GPS III Sources Sought?

August 13, 2014  - By 0 Comments
Artist's rendering of GPS III satellite (courtesy of Lockheed Martin).

Artist’s rendering of GPS III satellite (courtesy of Lockheed Martin).

So, there I was, sipping a cold green tea in the shade on my back deck in the beautiful foothills of the Rocky Mountains in early June, when the phone began to ring off the hook. Upon answering, I was hit with a barrage of questions. Have you seen the GPS III Sources Sought? What should we do? Do you have any advice? Should we respond? But by far the question I thought expressed most everyone’s initial reaction of incredulity was “Are these guys serious?” For frankly this Sources Sought does contain a bit of a giggle factor.

The questions continued and the phone rang all week. Officially the Sources Sought being referenced is the GPS III Space Vehicles Production Readiness Solicitation Number: FA8807-14-R-0008. Prepared or not prepared by, take your pick, the space acquisition folks at SMC (USAF, Space and Missile Systems Center), and it has caused quite a stir in the PNT (position, navigation and timing) industry.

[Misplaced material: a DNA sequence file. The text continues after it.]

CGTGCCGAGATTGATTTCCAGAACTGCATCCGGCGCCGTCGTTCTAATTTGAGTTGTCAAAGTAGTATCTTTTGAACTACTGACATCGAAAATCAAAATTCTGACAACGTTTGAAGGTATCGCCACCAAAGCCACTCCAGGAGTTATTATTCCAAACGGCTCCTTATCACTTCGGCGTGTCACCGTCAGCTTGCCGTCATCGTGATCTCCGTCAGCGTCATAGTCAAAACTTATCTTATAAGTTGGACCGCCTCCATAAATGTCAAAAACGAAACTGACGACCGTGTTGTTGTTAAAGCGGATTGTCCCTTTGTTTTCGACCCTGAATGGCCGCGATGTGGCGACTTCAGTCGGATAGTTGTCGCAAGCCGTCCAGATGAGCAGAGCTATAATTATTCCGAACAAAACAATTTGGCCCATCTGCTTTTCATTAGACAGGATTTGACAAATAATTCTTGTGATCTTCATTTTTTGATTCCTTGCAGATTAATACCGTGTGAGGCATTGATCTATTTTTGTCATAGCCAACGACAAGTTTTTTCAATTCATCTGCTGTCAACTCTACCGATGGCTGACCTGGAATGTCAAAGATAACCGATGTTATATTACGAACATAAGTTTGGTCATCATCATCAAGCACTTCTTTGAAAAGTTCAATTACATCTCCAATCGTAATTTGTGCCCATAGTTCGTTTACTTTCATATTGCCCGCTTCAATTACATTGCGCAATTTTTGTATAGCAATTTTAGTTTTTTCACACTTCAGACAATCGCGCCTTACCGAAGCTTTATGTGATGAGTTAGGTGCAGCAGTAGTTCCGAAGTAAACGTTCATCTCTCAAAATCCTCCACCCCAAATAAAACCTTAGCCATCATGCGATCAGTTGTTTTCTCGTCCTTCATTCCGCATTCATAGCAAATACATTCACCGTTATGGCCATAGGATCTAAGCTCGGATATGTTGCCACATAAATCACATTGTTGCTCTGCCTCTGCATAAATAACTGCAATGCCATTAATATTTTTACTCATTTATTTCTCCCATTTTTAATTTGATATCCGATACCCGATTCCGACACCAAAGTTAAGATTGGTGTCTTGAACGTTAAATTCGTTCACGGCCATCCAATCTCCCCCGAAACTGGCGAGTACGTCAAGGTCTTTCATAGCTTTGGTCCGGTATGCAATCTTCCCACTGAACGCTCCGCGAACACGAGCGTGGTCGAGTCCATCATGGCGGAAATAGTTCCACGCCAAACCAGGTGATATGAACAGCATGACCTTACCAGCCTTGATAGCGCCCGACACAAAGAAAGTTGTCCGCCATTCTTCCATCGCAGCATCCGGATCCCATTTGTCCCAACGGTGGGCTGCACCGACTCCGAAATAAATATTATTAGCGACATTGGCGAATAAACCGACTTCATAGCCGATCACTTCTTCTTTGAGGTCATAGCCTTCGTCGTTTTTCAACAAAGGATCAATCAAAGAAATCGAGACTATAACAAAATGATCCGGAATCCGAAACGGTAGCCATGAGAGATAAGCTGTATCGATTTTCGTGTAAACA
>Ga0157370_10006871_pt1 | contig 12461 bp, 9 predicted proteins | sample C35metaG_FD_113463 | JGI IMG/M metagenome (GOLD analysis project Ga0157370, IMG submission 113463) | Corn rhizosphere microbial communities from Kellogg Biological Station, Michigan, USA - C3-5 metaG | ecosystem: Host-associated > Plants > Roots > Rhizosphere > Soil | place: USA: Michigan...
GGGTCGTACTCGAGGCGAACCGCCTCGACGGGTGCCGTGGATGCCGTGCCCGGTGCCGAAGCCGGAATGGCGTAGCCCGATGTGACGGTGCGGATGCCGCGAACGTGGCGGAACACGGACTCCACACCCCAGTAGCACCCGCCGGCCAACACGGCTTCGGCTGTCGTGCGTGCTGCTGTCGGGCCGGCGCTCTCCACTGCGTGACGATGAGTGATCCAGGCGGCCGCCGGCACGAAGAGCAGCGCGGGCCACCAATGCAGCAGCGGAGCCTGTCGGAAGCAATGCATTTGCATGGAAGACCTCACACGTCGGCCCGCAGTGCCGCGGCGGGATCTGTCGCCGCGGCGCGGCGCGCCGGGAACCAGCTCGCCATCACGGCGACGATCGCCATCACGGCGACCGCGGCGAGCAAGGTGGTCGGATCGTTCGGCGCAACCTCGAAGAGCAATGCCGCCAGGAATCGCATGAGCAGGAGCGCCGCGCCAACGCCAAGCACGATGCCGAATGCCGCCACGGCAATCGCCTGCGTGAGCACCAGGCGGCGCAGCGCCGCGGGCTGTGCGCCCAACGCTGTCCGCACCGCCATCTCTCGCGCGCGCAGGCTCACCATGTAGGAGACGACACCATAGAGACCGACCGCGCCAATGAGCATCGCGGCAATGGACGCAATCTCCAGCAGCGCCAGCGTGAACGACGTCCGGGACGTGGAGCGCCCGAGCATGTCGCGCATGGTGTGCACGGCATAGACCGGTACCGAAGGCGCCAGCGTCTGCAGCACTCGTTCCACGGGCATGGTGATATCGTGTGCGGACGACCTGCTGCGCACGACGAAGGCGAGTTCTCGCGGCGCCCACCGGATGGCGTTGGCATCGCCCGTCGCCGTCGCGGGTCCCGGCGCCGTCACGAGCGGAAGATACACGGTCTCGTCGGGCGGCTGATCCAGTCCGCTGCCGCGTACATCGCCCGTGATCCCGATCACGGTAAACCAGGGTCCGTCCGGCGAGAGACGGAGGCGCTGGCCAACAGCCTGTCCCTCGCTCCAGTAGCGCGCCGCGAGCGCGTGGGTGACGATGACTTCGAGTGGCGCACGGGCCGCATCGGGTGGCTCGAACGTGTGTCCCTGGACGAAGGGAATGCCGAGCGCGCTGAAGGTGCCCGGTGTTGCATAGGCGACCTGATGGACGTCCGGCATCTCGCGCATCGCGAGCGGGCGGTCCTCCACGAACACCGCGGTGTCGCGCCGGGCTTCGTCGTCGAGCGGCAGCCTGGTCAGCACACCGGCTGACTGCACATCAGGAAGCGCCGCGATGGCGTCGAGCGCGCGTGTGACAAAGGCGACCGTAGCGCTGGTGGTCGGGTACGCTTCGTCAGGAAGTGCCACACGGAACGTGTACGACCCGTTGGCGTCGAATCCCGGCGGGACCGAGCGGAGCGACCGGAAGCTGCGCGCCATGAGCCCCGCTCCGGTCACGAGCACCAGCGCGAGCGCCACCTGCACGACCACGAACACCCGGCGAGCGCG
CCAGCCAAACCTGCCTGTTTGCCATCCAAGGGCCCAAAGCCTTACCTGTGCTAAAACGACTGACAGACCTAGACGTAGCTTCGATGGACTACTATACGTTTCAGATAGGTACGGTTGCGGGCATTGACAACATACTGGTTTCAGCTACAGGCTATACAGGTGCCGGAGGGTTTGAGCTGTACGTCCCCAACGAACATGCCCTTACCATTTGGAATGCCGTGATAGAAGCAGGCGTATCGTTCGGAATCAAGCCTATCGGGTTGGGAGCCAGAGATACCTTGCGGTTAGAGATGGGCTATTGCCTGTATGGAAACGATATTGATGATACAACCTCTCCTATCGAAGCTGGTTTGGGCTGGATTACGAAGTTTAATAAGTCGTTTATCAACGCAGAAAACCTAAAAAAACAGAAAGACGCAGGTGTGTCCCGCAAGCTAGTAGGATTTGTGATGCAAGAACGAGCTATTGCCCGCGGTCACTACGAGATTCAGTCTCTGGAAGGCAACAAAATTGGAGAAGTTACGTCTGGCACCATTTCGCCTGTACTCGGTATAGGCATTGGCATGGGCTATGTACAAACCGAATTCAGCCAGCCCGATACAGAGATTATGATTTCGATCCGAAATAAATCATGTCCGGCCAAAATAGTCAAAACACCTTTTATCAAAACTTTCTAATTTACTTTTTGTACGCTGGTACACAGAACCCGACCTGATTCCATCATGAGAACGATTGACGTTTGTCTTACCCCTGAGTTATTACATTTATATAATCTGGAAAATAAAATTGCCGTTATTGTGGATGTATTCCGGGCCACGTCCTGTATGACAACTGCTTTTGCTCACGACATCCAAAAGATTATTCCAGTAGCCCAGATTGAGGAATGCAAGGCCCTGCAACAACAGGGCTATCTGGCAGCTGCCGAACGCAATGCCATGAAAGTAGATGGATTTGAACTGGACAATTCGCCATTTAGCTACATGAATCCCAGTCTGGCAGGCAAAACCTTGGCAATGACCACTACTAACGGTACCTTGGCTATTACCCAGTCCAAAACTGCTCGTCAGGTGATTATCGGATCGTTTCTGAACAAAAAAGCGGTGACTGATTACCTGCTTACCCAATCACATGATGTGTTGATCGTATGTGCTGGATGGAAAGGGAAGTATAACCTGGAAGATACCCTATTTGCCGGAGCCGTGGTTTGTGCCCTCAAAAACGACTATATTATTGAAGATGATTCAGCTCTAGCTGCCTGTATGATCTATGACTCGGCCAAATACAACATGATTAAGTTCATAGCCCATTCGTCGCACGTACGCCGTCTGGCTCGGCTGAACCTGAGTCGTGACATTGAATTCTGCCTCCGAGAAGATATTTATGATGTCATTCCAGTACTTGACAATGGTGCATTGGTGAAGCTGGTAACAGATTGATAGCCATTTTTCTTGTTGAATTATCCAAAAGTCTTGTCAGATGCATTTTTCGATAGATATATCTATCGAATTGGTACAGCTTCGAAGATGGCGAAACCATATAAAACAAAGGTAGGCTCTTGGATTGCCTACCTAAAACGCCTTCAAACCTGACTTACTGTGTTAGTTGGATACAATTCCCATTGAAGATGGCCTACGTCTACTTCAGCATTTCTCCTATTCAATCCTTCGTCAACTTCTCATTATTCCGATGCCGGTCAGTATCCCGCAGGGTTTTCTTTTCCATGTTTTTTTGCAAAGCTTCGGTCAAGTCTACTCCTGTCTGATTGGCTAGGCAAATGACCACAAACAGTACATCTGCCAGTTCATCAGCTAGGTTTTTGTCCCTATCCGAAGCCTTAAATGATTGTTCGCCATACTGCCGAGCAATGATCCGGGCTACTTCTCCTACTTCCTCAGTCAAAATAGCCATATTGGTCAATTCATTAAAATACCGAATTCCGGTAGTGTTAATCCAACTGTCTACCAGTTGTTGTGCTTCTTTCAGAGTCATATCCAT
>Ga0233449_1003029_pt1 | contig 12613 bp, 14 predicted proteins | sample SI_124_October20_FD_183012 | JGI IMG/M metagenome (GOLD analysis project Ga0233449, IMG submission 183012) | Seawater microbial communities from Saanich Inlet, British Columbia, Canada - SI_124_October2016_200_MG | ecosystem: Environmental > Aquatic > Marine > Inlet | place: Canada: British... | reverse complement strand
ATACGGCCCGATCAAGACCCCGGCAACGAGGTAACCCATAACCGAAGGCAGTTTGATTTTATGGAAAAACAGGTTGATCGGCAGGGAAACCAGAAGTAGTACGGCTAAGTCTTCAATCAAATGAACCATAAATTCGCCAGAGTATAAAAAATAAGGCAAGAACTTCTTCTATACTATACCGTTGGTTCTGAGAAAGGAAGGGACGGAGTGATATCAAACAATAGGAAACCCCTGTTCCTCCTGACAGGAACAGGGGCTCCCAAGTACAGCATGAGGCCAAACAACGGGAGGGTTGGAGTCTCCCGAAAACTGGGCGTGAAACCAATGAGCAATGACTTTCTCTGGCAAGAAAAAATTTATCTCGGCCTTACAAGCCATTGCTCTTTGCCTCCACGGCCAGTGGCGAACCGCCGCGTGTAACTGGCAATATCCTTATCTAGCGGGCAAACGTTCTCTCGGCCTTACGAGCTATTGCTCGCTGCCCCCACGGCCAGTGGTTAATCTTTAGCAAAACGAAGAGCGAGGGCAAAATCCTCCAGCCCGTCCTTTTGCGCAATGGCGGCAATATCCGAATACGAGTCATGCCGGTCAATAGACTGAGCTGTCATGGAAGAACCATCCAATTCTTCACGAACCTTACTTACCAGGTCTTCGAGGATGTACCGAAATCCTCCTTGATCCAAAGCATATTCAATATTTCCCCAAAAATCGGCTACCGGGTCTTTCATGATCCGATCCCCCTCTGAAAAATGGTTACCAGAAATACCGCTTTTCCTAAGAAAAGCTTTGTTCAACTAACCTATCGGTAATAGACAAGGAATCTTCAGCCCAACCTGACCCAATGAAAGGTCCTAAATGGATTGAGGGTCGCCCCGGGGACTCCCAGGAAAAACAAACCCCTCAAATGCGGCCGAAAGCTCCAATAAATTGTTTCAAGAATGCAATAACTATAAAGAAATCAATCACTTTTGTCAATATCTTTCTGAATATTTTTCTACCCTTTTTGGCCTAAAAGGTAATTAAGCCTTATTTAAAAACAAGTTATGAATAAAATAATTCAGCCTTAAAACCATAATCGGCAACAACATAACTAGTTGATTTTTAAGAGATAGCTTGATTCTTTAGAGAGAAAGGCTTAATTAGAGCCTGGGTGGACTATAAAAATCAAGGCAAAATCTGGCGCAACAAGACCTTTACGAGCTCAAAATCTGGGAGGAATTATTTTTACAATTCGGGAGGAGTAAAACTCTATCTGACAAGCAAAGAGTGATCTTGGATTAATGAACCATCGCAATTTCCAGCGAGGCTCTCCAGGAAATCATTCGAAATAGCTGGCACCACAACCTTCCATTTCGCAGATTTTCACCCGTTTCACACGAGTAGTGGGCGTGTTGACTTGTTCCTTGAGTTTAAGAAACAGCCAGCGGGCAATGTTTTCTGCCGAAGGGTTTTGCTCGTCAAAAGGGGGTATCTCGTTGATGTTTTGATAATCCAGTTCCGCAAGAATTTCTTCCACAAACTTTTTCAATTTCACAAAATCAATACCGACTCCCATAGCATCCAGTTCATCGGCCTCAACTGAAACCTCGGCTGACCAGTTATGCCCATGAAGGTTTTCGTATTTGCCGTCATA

Before we get ahead of ourselves, I should explain exactly what a Sources Sought means in terms of what the U.S. government is looking for and how to respond — in my humble opinion of course.

First a Sources Sought, as defined by the business folks at Georgia Tech (GTPAC) who have researched the matter thoroughly and who I absolutely agree with, is not an actual bid or proposal solicitation; instead, it’s a solicitation of interest. You should think of a Sources Sought as market research being conducted by a government agency or service to determine the capabilities and interests of the marketplace in a specific area, product or capability. This specific Sources Sought should be of interest to companies having an interest and capability to produce products relating to GPS III specifically.

So, that’s the boring official definition, but what is a Sources Sought really? Certainly, the official definition works, but more often than not in my experience, the Sources Sought has also been used to:

  1. Determine what companies, new and established, are players and who is still in the game.
  2. Determine what partnerships might be formed and how companies might work together to provide a required and often difficult capability. Often government acquisition officials will discover a new capability from a trusted supplier, or discover new teaming arrangements that provide a synergy otherwise unavailable.
  3. Determine who is paying attention.